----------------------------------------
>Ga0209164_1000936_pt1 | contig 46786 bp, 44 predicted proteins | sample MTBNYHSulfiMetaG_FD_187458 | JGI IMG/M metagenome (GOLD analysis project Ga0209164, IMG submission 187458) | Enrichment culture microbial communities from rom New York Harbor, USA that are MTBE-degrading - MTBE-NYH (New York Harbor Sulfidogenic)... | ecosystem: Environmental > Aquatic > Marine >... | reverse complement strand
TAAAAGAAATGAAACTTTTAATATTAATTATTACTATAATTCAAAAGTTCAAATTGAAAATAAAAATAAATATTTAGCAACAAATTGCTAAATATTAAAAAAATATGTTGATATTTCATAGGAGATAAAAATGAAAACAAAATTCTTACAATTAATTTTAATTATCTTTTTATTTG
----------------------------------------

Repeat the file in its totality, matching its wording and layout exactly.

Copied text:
>Ga0209164_1000936_pt1 | contig 46786 bp, 44 predicted proteins | sample MTBNYHSulfiMetaG_FD_187458 | JGI IMG/M metagenome (GOLD analysis project Ga0209164, IMG submission 187458) | Enrichment culture microbial communities from rom New York Harbor, USA that are MTBE-degrading - MTBE-NYH (New York Harbor Sulfidogenic)... | ecosystem: Environmental > Aquatic > Marine >... | reverse complement strand
TAAAAGAAATGAAACTTTTAATATTAATTATTACTATAATTCAAAAGTTCAAATTGAAAATAAAAATAAATATTTAGCAACAAATTGCTAAATATTAAAAAAATATGTTGATATTTCATAGGAGATAAAAATGAAAACAAAATTCTTACAATTAATTTTAATTATCTTTTTATTTG